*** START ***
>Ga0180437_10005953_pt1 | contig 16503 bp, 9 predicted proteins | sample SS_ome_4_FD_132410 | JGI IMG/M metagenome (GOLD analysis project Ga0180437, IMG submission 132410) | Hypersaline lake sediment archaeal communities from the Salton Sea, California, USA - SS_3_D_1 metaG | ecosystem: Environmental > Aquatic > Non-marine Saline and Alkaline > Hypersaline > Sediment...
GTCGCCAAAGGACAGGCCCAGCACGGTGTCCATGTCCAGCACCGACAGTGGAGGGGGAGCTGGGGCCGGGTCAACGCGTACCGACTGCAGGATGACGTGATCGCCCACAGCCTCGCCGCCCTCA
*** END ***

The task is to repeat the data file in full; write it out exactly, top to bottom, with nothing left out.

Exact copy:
>Ga0180437_10005953_pt1 | contig 16503 bp, 9 predicted proteins | sample SS_ome_4_FD_132410 | JGI IMG/M metagenome (GOLD analysis project Ga0180437, IMG submission 132410) | Hypersaline lake sediment archaeal communities from the Salton Sea, California, USA - SS_3_D_1 metaG | ecosystem: Environmental > Aquatic > Non-marine Saline and Alkaline > Hypersaline > Sediment...
GTCGCCAAAGGACAGGCCCAGCACGGTGTCCATGTCCAGCACCGACAGTGGAGGGGGAGCTGGGGCCGGGTCAACGCGTACCGACTGCAGGATGACGTGATCGCCCACAGCCTCGCCGCCCTCA